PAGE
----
13. Cuttlefish says

    Tom Gilson! Welcome! I encourage you to look around the place, and comment freely.

  14. Cuttlefish says

    Hotshoe–I’m afraid I did submit one more comment with an uncapitalized generic god, as well as the specific Christian God, since your visit.

    I do, though, want to disagree with you on one thing; “Thinking Christian” is, in my opinion, absolutely not an oxymoron. Thinking, and more specifically “skeptical analysis”, depends on the data available. I have written elsewhere that my pastor (back when I was a born-again Christian) was one who encouraged doubt, and skepticism, and critical analysis. He fully believed it would lead me to believe as he did–and in that particular environment, he may have been right. There were a *lot* of fundamentalist teachers in that area, any of whom would have been more than willing to answer my questions. (I remember the very first person who introduced me to evolution, at grade school, in a modified Airstream trailer filled with collections of insects, skeletons, and fossils, telling our class that “in my belief, God touched the early planet, and life began”).

    It is absolutely possible to think critically, and still be wrong, at least (especially!) in the short run. We all need to know that.

  15. had3 says

    I thought the OT god allowed for the existence of other gods: implicitly in his being a jealous god (gotta have other gods to be jealous of), and explicitly regarding the worshippers of Baal. He could also allow for the existence of other gods recaptioned as saints over whom he is the highest. I don’t think this argument from you is necessarily logical.

  16. hotshoe says

    Hotshoe–I’m afraid I did submit one more comment with an uncapitalized generic god, as well as the specific Christian God, since your visit.

    I do, though, want to disagree with you on one thing; “Thinking Christian” is, in my opinion, absolutely not an oxymoron. Thinking, and more specifically “skeptical analysis”, depends on the data available. I have written elsewhere that my pastor (back when I was a born-again Christian) was one who encouraged doubt, and skepticism, and critical analysis. He fully believed it would lead me to believe as he did–and in that particular environment, he may have been right. There were a *lot* of fundamentalist teachers in that area, any of whom would have been more than willing to answer my questions. (I remember the very first person who introduced me to evolution, at grade school, in a modified Airstream trailer filled with collections of insects, skeletons, and fossils, telling our class that “in my belief, God touched the early planet, and life began”).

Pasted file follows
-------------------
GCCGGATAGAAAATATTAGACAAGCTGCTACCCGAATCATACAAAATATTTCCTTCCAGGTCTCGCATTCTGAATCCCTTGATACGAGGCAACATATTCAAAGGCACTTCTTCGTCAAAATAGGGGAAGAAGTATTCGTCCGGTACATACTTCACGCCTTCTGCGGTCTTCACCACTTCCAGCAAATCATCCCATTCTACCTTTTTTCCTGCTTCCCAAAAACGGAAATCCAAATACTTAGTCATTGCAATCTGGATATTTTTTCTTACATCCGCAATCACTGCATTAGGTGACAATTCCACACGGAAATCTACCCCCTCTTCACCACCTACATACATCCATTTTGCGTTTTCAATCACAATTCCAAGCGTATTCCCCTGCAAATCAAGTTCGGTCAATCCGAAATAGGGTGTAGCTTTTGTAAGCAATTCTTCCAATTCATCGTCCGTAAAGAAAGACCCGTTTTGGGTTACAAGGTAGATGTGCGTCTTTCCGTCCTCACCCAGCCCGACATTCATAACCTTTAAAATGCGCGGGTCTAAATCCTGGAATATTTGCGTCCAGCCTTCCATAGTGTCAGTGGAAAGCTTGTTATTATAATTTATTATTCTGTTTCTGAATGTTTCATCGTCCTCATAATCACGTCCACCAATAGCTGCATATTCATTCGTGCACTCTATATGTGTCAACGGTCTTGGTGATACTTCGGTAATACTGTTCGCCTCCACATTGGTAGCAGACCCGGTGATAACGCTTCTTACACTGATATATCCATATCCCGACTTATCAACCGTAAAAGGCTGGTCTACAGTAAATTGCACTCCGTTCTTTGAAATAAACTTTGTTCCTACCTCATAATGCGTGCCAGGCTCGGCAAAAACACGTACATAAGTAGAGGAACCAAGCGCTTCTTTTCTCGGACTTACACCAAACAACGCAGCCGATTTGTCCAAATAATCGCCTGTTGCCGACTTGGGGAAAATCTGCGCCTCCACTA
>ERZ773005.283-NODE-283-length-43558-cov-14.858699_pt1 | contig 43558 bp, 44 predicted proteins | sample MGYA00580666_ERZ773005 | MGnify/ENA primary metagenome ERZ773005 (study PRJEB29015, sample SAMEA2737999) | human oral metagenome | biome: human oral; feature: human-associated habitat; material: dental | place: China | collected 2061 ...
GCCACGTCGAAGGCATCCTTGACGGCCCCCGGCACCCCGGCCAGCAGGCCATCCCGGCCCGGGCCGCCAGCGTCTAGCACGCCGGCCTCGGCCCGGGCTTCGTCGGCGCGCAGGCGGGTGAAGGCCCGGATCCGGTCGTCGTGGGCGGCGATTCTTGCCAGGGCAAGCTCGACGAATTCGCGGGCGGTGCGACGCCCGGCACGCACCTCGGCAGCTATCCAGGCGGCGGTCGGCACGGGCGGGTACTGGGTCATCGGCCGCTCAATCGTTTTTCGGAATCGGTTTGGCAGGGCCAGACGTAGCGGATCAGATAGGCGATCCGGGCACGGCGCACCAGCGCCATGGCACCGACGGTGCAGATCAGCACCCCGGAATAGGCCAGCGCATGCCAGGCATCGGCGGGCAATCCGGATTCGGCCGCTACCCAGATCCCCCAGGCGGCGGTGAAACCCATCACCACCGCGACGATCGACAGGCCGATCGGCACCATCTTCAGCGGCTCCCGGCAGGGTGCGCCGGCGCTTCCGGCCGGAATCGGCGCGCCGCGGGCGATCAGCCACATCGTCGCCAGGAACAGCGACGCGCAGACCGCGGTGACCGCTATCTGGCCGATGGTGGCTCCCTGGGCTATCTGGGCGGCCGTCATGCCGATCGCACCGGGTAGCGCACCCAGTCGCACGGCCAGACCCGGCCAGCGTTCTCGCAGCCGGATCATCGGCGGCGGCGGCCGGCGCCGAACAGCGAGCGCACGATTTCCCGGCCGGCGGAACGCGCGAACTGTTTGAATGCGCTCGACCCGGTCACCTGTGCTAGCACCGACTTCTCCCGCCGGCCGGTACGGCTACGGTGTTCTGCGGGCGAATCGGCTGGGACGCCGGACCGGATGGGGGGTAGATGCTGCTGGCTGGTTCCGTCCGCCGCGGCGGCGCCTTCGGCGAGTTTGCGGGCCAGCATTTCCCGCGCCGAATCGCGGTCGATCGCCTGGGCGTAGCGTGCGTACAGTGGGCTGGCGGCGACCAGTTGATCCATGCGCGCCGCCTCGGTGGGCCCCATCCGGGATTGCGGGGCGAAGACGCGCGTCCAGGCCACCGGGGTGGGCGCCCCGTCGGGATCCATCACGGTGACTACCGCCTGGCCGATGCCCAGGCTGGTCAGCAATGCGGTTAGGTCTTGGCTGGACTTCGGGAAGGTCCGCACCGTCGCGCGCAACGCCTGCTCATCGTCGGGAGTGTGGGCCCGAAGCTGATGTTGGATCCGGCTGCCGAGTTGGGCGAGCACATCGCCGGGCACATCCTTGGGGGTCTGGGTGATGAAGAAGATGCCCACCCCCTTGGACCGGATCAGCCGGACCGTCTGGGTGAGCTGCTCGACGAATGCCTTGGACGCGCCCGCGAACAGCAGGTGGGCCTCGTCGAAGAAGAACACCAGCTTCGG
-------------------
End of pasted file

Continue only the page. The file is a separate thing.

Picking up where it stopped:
It is absolutely possible to think critically, and still be wrong, at least (especially!) in the short run. We all need to know that.

    Okay, thanks for that.

    Yeah, I’d edit that out of my post, if I could … you’re right. Sorry.

  17. Die Anyway says

    Whew! That was a lot of reading… over at Mr. Gilson’s site. There was a lot of word salad tossed around but it seemed as if the defenders-of-the-faith wanted to nit-pick about terminology rather than address the questions you posed. Especially, how does one know which of the religions is “true”, or as it seems Mr. Gilson would prefer to limit it, which *Christian* denomination is true? Not only did everyone there avoid the question, but every Christian I’ve come across on internet forums has avoided it or equivocated. It has been my question nigh onto 50 years now and no one has answered it with a reasonable answer. What I usually get is: “because I know mine is the right one.” Although on occasion I get: “it doesn’t matter. God/Jesus will love you no matter which one you pick as long as you believe.” I have avoided Christian apologist sites for years now because of their obtuseness on this topic.

  18. Die Anyway says

    P.S. It was difficult to follow all of the post reference numbers at that site as my browser rendered all comments as 1.

  19. Regan Thomas says

    I’ve enjoyed your dialog on that site very much. However, nailing them down on any one point is harder than picking up worms. As a reader of many of the FTB sites, it would be very enjoyable if multiple FTB bloggers would join in for a great game of whack-a-mole.

  20. Cuttlefish says

    Nah, that *would* be bullying. That’s their house, and they would be well within their rights to start banning folks.